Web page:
The Kojiki, translated by Basil Hall Chamberlain, , at sacred-texts.com
So after the decease of the Heavenly Sovereign, His Augustness Ohosazaki, in conformity with the Heavenly Sovereign's commands, ceded the Empire to Uji-no-waki-iratsuko. Thereupon His Augustness Ohoyama-mori, disobeying the Heavenly Sovereign's commands, and anxious in spite thereof to obtain the Empire, had the design to slay the Prince 1 his younger brother, secretly raised an army, and prepared to attack him. Then His Augustness Oho-sazaki, hearing that his elder brother had prepared an army, forthwith despatched a messenger to apprise Uji-no-waki-iratsuko. So, startled at the news, [the latter] set troops in ambush by the river-bank, and likewise, after having drawn a fence of curtains and raised a tent on the top of the hill, placed there publicly on a throne 2 one of his retainers to pretend that he was the King, 3 the manner in which all the officials 4 reverentially went and came being just like that [usual] in the King's presence. And moreover, preparing for the time  when the King his elder brother 5 should cross the river, he arranged and decorated a boat and oars, and moreover 6 ground [in a mortar] the root of the Kadzura japonica, and having taken the slime of its juice, rubbed
therewith the grating 7 inside the boat, so as to make any who should tread on it fall down, and then himself 8 put on a cloth coat and trowsers, and having assumed the appearance of a common fellow, stood in the boat holding the oar. Hereupon, when the King his elder brother, having hid his troops in ambush and put on armour beneath his clothes, reached the river-bank and was about to get into the boat, he gazed at the grandly decorated place [on the hill], thought the King his younger brother was sitting on the throne, being altogether ignorant [of the fact] that he was standing in the boat holding the oar, and forthwith asked the fellow who was holding the oar, saying: "It has been reported to me that on this mountain there is a large and angry boar. I wish to take that boar. Shall I peradventure get that boar? "Then the fellow holding the oar replied, saying: "Thou canst not." Again he asked, saying: "For what reason?" [The boat-man] answered, saying: "He is not to be got, however often and in however many places he be chased. Wherefore I say that thou canst not [catch him either]. "When they had crossed as far as the middle of the river, [Prince Uji-no-waki-iratsuko] caused the boat to be tilted over, and [his elder brother] to fall into the water. 9 Then forthwith he rose to the surface, and floated down with the current. Forthwith, as he floated, he sang, saying:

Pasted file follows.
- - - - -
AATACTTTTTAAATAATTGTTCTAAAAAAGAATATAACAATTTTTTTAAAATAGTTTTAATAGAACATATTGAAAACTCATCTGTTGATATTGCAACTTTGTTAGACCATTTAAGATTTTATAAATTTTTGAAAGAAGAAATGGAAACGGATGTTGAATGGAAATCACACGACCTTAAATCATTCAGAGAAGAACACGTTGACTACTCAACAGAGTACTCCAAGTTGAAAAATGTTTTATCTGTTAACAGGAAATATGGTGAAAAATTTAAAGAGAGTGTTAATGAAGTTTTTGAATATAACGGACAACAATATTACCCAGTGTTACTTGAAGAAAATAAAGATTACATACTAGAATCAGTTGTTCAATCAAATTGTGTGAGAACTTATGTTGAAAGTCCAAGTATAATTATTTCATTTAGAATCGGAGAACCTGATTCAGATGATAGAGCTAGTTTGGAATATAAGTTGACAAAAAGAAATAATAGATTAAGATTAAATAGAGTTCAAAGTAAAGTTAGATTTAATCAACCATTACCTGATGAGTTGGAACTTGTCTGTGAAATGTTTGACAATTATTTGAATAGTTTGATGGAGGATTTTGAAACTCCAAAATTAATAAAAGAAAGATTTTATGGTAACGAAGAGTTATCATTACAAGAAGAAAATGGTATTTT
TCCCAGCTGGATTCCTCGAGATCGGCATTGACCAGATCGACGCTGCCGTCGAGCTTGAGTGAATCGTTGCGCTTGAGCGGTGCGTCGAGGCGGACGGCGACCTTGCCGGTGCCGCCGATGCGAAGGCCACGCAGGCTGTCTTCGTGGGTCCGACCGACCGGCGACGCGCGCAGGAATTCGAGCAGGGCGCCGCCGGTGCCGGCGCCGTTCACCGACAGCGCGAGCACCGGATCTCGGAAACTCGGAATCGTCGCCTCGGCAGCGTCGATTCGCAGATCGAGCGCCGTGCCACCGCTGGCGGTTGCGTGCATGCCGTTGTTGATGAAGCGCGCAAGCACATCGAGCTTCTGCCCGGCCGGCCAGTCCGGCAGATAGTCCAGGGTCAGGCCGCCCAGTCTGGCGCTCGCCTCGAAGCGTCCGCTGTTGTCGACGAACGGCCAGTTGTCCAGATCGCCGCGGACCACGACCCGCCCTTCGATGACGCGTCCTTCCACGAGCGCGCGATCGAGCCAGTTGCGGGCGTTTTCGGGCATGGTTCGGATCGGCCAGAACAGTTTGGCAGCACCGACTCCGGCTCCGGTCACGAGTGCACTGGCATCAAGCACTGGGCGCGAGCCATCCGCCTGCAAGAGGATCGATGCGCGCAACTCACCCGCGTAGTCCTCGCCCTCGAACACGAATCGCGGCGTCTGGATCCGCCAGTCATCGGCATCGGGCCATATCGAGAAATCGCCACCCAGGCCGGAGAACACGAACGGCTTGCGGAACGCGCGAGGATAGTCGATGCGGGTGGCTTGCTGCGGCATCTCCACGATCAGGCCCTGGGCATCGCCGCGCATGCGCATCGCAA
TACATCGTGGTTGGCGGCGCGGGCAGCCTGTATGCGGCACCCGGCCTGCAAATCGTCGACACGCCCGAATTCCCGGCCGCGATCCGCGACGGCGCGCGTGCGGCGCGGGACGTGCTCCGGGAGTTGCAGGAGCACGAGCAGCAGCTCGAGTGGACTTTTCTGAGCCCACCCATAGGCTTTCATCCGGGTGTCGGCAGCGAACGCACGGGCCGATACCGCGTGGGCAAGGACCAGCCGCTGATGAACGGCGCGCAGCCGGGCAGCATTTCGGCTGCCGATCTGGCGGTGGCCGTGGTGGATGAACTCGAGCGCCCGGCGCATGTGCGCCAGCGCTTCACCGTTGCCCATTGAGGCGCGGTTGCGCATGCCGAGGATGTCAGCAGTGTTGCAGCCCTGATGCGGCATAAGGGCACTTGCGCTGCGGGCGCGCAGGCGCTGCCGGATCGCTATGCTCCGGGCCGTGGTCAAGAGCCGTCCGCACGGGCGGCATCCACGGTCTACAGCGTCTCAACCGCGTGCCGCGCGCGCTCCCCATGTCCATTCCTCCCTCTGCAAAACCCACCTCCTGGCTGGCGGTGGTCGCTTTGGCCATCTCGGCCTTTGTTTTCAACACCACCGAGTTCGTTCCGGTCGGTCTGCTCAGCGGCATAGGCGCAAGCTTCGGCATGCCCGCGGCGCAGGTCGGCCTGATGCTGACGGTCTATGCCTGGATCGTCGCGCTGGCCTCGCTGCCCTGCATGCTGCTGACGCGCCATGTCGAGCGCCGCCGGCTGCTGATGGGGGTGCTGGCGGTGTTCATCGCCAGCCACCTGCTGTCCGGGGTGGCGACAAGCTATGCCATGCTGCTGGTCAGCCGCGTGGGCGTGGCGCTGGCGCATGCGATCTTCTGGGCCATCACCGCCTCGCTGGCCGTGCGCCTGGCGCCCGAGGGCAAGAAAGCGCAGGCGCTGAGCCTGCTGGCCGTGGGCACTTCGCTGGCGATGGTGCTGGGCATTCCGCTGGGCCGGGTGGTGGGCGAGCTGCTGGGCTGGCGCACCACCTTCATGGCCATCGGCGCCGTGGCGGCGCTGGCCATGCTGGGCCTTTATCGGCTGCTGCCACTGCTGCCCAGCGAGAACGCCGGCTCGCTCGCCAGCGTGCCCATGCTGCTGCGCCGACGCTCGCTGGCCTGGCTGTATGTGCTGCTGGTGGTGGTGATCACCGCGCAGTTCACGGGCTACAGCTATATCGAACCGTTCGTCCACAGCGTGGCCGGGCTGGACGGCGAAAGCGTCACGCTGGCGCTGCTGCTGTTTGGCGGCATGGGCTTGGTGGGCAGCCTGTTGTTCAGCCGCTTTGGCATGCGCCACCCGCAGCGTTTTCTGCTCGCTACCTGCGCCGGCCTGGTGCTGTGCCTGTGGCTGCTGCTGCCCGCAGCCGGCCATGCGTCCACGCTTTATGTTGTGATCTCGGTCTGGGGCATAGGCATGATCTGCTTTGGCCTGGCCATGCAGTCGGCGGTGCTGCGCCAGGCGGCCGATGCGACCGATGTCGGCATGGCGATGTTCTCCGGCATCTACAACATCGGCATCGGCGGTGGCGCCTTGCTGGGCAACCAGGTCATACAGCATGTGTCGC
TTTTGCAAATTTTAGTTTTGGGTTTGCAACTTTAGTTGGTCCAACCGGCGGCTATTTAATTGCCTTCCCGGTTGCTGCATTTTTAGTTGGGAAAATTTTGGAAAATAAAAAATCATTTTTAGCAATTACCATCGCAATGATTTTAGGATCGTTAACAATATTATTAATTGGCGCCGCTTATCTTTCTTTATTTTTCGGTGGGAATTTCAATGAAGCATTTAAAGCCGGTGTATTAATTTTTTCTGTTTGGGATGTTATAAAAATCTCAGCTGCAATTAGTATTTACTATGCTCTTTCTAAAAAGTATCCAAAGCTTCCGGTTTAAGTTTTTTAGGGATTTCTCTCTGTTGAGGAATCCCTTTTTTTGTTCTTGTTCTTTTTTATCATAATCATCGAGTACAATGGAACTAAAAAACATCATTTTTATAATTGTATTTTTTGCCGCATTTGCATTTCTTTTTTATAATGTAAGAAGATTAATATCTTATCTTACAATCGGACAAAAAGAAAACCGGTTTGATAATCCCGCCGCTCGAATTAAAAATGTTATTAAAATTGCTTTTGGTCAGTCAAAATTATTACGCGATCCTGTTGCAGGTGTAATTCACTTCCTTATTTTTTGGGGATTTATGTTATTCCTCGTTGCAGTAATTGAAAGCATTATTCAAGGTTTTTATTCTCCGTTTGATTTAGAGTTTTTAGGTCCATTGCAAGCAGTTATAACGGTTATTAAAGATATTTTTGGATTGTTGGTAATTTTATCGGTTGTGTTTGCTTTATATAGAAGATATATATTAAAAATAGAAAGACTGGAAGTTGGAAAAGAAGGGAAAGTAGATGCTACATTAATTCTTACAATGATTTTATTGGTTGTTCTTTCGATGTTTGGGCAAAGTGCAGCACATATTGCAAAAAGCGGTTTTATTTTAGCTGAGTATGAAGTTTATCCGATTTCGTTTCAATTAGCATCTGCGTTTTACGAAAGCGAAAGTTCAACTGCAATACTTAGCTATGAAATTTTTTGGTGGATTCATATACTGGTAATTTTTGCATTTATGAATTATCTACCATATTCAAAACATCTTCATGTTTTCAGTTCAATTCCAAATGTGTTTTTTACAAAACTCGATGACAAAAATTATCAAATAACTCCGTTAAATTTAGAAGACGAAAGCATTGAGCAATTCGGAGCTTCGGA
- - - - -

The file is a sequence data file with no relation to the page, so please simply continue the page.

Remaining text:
Thereupon the troops that had been hidden on the  river-bank rose up simultaneously on this side and on that side, and fixing their arrows [in their bows], let him go floating down. So he sank on reaching Kawara
[paragraph continues] Point. 11 So on their searching with hooks 12 the place where he had sunk, [the hooks] struck on the armour inside his clothes, and made a rattling sound. 13 So the place was called by the name of Kawara Point. Then when they hooked up 14 his bones, the younger King, sang saying:
 So the bones of His Augustness Oho-yama-mori were buried on the Nara 16 mountain. His Augustness Oho-yama-mori (was the ancestor of the Dukes of Hijikata, 17 the Dukes of Heki, 18 and the Dukes of Harihara. 19)
316:1 p. 318 . This is the only passage in the work where this expression occurs. Uji-no-waki-iratsuko is the personage thus designated.
316:2 The same expression has been in Sect. XXXI (near Note 16) rendered "couch." The characters in the original are or .
316:3 I.e., Uji-na-maki-iratsuko.
316:4 The Chinese phrase , "the hundred officials," is here used.
316:5 Q.d., his Augustness Oho-yama-mori.
316:6 The text has the character , which, in combination with the preceding words "oars" gives the sense of "oarsman," "boatman." But Motowori reasonably suggests that it is an error for , the grass hand forms of the two characters closely resembling each other, and making much better sense; for who would talk of "decorating an oarsman"?